21 Things to Do to Prepare for An IEP Meeting

I just came from a Family-to-Family conference, and now I know for sure I am not the only parent who dreads IEP meetings, known in some districts as ARDs. Luckily, a friend of a high-schooler with special needs gave me her cheat sheet about ways to make the ARD process go smoother. I hope it benefits you as much as it did me.

  1. Record Every IEP Meeting. Notify the diagnostician that you will be recording the meeting and she will also record it on behalf of the school district. You may also choose to ask the diagnostician for an audible copy of the ARD if you choose not to record or if you just want to have their copy. If you bring a jump drive to the meeting, you can get a copy before you leave campus.
  2. Wear Red. Avoid wearing white or yellow as those are passive colors and you want the members of the ARD committee to know you mean business.
  3. Get a Copy of the Law. Email sped@tea.texas.gov or call TEA at (512) 463-9414 and request a copy of the Special Education Rules and Regulations Side-by-Side. They will send you a double-sided copy with holes punched in it. If you prefer a digital copy, you can download it from the TEA website. I recommend ordering a printed version though because when you set your binder on the table with sticky notes and highlighter marks, they’ll sit up a little straighter. It’s empowering.
  4. Make Them Your Helper. As a parent, you are the first member of your child’s advocacy team. If you want help, you need to get professionals on your side. Teachers and school staff went to college for their vocation, so try not to step on their toes. You want your child to function at as high a level as possible. What can the professionals at the school do to help you in that goal?  For more information check out the Wrightslaw course.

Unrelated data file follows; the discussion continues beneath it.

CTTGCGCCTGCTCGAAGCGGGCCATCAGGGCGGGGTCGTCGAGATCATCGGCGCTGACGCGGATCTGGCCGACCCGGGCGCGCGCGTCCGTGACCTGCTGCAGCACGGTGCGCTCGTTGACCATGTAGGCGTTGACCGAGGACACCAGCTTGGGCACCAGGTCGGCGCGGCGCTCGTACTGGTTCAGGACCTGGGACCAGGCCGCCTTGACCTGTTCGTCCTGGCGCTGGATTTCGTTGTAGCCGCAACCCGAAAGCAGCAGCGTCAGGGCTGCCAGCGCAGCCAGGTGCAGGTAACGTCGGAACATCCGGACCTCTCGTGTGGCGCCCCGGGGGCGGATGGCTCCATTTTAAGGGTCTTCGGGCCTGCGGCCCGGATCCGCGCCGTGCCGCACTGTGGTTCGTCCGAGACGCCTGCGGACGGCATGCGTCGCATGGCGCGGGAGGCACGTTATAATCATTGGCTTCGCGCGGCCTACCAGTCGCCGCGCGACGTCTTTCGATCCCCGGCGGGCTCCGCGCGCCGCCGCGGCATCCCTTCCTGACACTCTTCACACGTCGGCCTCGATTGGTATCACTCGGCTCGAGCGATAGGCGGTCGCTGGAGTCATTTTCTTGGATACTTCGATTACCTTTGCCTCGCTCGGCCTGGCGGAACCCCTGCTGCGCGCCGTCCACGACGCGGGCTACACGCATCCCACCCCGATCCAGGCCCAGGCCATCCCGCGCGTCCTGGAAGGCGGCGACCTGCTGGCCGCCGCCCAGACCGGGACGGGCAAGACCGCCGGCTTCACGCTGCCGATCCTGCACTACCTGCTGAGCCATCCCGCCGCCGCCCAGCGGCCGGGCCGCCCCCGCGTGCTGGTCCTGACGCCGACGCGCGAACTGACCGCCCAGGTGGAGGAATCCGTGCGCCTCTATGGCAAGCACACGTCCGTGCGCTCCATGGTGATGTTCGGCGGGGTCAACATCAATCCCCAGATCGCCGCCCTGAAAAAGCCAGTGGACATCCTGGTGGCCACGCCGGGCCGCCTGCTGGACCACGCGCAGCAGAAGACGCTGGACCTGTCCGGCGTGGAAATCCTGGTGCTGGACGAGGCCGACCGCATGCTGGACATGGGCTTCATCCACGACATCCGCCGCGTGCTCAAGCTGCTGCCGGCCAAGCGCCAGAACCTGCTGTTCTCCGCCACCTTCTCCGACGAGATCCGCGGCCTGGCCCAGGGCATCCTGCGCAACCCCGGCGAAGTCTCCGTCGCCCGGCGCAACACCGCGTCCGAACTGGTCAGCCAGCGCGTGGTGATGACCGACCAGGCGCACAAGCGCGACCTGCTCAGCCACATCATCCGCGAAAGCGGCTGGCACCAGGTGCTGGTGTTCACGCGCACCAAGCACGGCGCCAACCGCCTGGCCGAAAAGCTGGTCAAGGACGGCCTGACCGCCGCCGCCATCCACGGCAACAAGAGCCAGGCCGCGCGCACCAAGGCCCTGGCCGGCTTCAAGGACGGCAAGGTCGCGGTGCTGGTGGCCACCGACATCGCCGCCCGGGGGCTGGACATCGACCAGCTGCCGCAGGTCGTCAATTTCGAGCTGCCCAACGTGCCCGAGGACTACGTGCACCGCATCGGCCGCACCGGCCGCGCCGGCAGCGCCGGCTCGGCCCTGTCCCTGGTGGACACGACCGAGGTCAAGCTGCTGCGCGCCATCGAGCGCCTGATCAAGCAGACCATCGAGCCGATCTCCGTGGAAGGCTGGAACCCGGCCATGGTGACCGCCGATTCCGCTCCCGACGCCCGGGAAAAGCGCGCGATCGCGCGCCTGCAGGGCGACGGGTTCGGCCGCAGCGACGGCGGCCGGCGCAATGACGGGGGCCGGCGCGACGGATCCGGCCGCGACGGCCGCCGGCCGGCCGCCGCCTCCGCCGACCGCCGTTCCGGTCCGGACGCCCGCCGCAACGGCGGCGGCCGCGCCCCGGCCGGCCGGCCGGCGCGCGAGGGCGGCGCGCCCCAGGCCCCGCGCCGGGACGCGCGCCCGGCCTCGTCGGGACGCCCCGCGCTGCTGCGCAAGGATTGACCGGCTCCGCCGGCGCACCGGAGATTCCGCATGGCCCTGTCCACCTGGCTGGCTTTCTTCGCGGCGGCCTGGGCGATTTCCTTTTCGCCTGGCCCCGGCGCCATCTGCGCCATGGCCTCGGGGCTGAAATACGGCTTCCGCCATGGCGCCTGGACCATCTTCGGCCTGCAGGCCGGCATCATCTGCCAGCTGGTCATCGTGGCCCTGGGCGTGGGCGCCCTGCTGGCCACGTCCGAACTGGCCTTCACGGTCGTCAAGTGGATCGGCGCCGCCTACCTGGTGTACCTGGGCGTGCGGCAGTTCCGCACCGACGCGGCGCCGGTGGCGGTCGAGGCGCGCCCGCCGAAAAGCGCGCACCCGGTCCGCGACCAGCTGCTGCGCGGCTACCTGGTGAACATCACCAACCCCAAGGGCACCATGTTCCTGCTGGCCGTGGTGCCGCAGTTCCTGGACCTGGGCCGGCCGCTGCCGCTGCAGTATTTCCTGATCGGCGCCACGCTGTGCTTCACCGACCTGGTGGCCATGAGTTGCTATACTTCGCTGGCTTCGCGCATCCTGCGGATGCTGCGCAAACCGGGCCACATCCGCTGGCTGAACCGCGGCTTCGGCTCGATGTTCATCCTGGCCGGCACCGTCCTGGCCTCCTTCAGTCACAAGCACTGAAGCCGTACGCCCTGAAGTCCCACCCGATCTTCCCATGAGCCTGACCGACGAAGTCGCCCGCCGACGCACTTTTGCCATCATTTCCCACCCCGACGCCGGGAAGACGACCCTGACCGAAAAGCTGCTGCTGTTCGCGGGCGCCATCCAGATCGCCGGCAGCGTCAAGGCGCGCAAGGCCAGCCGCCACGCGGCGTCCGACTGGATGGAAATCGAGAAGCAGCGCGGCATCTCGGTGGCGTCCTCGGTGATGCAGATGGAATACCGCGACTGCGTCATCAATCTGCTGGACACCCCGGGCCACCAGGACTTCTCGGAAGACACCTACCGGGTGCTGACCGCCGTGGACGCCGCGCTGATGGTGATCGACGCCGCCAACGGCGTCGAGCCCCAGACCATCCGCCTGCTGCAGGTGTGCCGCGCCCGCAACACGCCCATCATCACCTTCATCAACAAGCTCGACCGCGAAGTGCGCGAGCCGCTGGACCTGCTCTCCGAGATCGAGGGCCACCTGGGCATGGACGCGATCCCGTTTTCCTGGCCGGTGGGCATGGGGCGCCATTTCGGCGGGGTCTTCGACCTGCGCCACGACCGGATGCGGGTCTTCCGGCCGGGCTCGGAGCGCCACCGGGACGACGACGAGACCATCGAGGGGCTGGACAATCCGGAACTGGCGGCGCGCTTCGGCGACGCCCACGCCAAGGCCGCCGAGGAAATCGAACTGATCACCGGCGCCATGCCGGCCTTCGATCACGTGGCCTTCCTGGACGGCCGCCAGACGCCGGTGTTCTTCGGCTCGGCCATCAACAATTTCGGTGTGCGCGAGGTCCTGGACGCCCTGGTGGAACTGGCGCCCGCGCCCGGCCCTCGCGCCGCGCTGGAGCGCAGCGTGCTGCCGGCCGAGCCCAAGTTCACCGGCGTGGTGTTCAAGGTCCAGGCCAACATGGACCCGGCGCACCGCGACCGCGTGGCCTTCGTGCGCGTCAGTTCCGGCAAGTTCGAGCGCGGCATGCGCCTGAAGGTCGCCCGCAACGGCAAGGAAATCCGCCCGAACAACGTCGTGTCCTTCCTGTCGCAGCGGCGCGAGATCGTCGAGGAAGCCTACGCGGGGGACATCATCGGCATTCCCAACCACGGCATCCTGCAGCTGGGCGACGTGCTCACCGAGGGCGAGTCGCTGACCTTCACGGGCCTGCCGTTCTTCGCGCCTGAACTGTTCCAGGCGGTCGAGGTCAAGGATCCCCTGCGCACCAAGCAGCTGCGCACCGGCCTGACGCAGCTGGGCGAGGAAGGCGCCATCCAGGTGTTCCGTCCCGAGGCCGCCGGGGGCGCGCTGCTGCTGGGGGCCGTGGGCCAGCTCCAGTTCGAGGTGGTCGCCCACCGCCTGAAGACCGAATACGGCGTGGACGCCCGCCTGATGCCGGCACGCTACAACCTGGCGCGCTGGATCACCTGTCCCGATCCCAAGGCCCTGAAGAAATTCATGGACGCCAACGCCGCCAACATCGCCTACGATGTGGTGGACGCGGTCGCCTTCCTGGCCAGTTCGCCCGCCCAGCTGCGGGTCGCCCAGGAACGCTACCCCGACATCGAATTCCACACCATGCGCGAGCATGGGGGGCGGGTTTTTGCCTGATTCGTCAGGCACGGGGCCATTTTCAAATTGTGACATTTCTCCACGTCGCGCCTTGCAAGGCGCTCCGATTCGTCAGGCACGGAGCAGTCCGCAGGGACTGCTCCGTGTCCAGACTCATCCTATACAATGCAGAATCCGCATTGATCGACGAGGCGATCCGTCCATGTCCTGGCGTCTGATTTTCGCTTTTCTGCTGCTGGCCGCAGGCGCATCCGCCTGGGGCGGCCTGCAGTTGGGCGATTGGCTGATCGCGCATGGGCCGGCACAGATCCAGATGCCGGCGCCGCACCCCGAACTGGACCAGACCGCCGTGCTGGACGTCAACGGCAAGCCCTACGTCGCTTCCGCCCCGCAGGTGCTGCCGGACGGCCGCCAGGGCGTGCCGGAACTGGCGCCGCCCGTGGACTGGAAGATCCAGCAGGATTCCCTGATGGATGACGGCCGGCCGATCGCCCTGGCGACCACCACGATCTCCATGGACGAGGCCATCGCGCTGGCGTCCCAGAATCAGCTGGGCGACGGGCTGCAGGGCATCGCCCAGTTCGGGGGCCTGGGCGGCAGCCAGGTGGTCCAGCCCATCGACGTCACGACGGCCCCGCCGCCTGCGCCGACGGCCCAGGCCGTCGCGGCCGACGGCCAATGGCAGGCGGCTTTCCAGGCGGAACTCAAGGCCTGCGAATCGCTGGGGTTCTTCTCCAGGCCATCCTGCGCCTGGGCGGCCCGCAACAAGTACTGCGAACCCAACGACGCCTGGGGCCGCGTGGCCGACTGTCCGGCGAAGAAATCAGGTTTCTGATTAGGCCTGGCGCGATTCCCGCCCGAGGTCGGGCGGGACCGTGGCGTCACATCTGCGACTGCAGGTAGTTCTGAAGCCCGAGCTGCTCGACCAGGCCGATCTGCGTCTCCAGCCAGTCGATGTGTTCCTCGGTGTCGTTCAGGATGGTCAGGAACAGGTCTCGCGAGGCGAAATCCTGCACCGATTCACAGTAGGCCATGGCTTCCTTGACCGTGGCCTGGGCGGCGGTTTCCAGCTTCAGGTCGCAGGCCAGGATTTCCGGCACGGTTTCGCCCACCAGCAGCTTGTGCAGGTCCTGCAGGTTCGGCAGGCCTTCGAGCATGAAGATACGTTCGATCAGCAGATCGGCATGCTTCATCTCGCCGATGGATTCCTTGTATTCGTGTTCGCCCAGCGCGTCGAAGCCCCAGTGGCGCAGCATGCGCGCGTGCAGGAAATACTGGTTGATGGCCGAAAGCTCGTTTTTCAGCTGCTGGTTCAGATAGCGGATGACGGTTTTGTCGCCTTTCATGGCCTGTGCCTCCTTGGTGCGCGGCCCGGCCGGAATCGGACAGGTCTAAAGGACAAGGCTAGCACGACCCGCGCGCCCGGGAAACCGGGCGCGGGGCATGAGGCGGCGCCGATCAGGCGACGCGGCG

5. Make a List and Check it Twice. Make a yearly list of all the services you want for your child. As problems arise during the year, make sure you write down what modifications need to be put in place at the annual ARD to avoid the problem in the future.
  6. Don’t Agree Hastily. Sometimes staff at the ARDs start passing around the signature page before the meeting is over. When it comes to you, feel free to hold onto it. You don’t have to check agree unless you are 100% sure everything you want to be documented is. You can ask for a copy of the minutes and the signature page and take it home with you. That way you can double-check your checklist in number five with the minutes before you sign.
  7. Schedule Your ARDs in the Morning. Afternoon meetings are often rushed because of dismissal duties. There is no time constraint on IEP meetings, so keep that in mind if a school member tells you yours are taking too long.
  8. Bring Food. You think I’m talking about a snack for yourself? Decorate the center of the table with snacks, plates, and napkins for all those in the meeting. One mom said she brought party hats. I’ve yet to give this a try, but I imagine it lightens the mood.
  9. Take Attendance. No one can leave the ARD without your permission. If they do, stop the meeting until they come back.
  10. Ask Yes or No Questions.  If the school denies your child a service say, “Are you denying my child this service, yes or no?”
  11. Never Burn a Bridge. This seems like a complicated task because you might have to go over someone’s head to get services for your child. But as much as possible, be at unity one with another. Do not attack a person’s character because you never know who is related to whom or friends with whom and when you will be face to face with the same people as they move up the chain of command.